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  • C‐Theories of Time: On the Adirectionality of Time.Matt Farr - 2020 - Philosophy Compass (12):1-17.
    “The universe is expanding, not contracting.” Many statements of this form appear unambiguously true; after all, the discovery of the universe’s expansion is one of the great triumphs of empirical science. However, the statement is time-directed: the universe expands towards what we call the future; it contracts towards the past. If we deny that time has a direction, should we also deny that the universe is really expanding? This article draws together and discusses what I call ‘C-theories’ of time — (...)
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  • Ten Testable Properties of Consciousness.Christopher W. Tyler - 2020 - Frontiers in Psychology 11.
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  • Integration Psychophysics.Norman H. Anderson - 1989 - Behavioral and Brain Sciences 12 (2):268-269.
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  • Is a Unified Psychophysical Law Realistic?Jüri Allik - 1989 - Behavioral and Brain Sciences 12 (2):267-268.
  • Mirror Symmetry and Other Miracles in Superstring Theory.Dean Rickles - 2013 - Foundations of Physics 43 (1):54-80.
    The dominance of string theory in the research landscape of quantum gravity physics (despite any direct experimental evidence) can, I think, be justified in a variety of ways. Here I focus on an argument from mathematical fertility, broadly similar to Hilary Putnam’s ‘no miracles argument’ that, I argue, many string theorists in fact espouse in some form or other. String theory has generated many surprising, useful, and well-confirmed mathematical ‘predictions’—here I focus on mirror symmetry and the mirror theorem. These predictions (...)
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  • Understanding the Time‐Asymmetry of Radiation.Jill North - 2003 - Philosophy of Science 70 (5):1086-1097.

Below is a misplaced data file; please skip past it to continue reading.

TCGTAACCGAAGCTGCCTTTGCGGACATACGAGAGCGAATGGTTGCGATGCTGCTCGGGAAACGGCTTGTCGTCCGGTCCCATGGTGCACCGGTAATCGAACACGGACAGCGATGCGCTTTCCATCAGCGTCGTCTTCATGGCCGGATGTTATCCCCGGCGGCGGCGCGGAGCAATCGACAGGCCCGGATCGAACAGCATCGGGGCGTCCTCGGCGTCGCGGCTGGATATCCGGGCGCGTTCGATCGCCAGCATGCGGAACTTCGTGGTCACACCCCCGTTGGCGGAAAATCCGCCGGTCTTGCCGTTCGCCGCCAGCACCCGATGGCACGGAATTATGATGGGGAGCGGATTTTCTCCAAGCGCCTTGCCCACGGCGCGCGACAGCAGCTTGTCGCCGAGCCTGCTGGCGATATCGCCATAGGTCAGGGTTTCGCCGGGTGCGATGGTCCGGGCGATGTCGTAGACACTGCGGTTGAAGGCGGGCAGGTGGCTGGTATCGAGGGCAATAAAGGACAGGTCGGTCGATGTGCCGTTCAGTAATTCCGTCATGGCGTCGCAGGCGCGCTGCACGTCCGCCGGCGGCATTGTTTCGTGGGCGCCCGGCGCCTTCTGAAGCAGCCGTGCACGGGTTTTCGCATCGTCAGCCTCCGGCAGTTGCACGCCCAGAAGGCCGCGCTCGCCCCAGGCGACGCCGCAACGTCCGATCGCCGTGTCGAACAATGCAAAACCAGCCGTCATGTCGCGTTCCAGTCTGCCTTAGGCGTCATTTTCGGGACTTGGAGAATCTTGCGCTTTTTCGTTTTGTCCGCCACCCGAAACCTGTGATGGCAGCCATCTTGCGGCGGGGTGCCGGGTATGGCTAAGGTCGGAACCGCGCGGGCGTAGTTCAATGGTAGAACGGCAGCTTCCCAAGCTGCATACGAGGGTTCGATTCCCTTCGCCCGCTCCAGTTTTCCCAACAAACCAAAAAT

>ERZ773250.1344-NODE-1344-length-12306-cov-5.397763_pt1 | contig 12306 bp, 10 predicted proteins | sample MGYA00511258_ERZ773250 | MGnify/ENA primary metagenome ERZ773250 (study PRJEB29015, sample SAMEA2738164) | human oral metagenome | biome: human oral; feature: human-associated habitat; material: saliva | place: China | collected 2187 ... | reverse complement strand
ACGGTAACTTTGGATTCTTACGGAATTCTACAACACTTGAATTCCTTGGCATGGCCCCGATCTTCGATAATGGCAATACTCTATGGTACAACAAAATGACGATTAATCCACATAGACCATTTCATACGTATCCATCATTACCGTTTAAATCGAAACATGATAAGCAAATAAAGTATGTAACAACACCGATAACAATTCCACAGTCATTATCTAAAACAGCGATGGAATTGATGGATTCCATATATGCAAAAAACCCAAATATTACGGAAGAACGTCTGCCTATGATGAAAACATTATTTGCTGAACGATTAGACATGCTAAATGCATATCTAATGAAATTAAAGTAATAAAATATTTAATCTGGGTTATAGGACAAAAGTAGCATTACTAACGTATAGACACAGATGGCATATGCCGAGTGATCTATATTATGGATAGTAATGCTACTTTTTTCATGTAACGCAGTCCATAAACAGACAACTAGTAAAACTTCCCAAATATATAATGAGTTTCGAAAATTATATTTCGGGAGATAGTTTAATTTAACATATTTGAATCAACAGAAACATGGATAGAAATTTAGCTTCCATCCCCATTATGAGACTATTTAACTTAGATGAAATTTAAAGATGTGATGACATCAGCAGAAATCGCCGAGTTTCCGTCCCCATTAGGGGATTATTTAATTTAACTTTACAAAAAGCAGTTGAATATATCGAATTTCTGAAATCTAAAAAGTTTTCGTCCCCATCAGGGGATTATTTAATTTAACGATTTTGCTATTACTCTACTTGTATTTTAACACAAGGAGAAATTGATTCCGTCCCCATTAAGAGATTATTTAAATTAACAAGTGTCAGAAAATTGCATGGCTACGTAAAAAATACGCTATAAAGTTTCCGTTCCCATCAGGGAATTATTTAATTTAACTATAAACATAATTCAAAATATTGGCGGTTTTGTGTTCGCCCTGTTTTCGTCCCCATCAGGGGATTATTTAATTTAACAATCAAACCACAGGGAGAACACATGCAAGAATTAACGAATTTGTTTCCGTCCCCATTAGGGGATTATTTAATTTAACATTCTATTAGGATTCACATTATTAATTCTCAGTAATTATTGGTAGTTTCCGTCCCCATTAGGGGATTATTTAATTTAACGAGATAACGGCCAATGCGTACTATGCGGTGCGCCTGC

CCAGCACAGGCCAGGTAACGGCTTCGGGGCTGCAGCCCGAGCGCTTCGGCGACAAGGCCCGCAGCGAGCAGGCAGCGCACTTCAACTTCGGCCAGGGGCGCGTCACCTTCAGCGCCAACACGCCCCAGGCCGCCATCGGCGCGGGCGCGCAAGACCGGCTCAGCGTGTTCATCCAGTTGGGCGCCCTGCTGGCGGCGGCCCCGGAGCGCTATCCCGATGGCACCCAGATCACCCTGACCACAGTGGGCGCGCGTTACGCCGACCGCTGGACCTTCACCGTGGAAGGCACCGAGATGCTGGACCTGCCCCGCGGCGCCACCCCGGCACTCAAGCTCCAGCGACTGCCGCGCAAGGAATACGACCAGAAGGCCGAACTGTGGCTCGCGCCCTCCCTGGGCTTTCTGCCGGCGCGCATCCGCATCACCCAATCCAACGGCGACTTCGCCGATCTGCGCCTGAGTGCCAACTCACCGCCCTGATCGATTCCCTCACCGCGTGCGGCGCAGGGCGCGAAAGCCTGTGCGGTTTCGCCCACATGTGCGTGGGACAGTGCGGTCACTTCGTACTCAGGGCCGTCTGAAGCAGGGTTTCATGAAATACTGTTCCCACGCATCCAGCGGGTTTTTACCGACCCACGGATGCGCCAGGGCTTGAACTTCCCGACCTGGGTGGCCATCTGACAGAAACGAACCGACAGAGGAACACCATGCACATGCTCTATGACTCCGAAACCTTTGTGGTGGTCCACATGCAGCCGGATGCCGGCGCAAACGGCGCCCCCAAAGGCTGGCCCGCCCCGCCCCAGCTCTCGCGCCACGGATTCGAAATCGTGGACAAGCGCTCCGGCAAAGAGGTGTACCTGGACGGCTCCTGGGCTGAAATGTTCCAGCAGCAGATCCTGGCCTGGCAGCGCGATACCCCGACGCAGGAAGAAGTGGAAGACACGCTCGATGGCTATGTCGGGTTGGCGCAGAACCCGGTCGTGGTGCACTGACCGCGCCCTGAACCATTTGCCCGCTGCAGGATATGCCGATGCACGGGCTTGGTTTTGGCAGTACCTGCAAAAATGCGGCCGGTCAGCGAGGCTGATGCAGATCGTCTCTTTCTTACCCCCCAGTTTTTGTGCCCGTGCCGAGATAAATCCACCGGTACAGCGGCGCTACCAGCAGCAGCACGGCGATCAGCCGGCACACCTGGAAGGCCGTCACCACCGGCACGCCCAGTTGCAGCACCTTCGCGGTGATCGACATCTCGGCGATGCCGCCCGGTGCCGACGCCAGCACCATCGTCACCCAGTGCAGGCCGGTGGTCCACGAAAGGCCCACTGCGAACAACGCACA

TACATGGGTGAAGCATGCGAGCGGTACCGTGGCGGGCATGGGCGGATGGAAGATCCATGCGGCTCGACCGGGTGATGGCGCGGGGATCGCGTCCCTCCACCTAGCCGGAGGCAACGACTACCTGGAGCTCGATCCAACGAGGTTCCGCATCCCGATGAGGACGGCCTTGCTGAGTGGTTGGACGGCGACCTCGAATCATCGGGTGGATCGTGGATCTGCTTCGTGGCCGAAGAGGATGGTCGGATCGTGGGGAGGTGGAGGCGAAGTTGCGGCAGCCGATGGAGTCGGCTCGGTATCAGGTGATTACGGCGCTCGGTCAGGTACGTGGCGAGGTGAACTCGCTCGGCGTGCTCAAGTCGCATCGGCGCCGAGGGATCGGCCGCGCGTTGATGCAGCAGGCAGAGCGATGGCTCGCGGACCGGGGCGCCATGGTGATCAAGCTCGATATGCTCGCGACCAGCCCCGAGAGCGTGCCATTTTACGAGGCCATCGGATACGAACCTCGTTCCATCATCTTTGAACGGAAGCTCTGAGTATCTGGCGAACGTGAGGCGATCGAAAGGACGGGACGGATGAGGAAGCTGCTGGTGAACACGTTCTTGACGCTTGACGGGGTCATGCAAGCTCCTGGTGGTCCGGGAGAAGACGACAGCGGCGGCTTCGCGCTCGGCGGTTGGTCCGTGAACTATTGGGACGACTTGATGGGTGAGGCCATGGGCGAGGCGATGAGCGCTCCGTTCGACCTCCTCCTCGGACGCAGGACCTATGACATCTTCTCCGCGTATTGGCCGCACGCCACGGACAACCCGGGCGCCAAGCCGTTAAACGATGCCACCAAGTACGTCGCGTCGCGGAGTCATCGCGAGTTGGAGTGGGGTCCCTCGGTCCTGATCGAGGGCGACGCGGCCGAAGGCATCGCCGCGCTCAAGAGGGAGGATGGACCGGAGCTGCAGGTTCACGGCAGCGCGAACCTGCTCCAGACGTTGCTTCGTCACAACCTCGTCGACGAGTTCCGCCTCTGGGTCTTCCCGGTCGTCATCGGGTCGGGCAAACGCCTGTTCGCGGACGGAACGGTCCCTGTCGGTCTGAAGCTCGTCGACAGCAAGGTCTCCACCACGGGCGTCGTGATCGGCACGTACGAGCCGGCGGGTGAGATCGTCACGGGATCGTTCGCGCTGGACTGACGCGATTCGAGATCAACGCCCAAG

I discuss the nature of the puzzle about the time‐asymmetry of radiation and argue that its most common formulation is flawed. As a result, many proposed solutions fail to solve the real problem. I discuss a recent proposal of Mathias Frisch as an example of the tendency to address the wrong problem. I go on to suggest that the asymmetry of radiation, like the asymmetry of thermodynamics, results from the initial state of the universe.
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  • The Duality of Psycho-Physics.S. Klein - 1991 - In A. Gorea (ed.), Representations of Vision. Cambridge University Press. pp. 231--249.
  • Sound and Fury: McCloskey and Significance Testing in Economics.Kevin D. Hoover & Mark V. Siegler - 2008 - Journal of Economic Methodology 15 (1):1-37.
    For more than 20 years, Deidre McCloskey has campaigned to convince the economics profession that it is hopelessly confused about statistical significance. She argues that many practices associated with significance testing are bad science and that most economists routinely employ these bad practices: ?Though to a child they look like science, with all that really hard math, no science is being done in these and 96 percent of the best empirical economics ?? (McCloskey 1999). McCloskey's charges are analyzed and rejected. (...)
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  • Can Quantum Probability Provide a New Direction for Cognitive Modeling?Emmanuel M. Pothos & Jerome R. Busemeyer - 2013 - Behavioral and Brain Sciences 36 (3):255-274.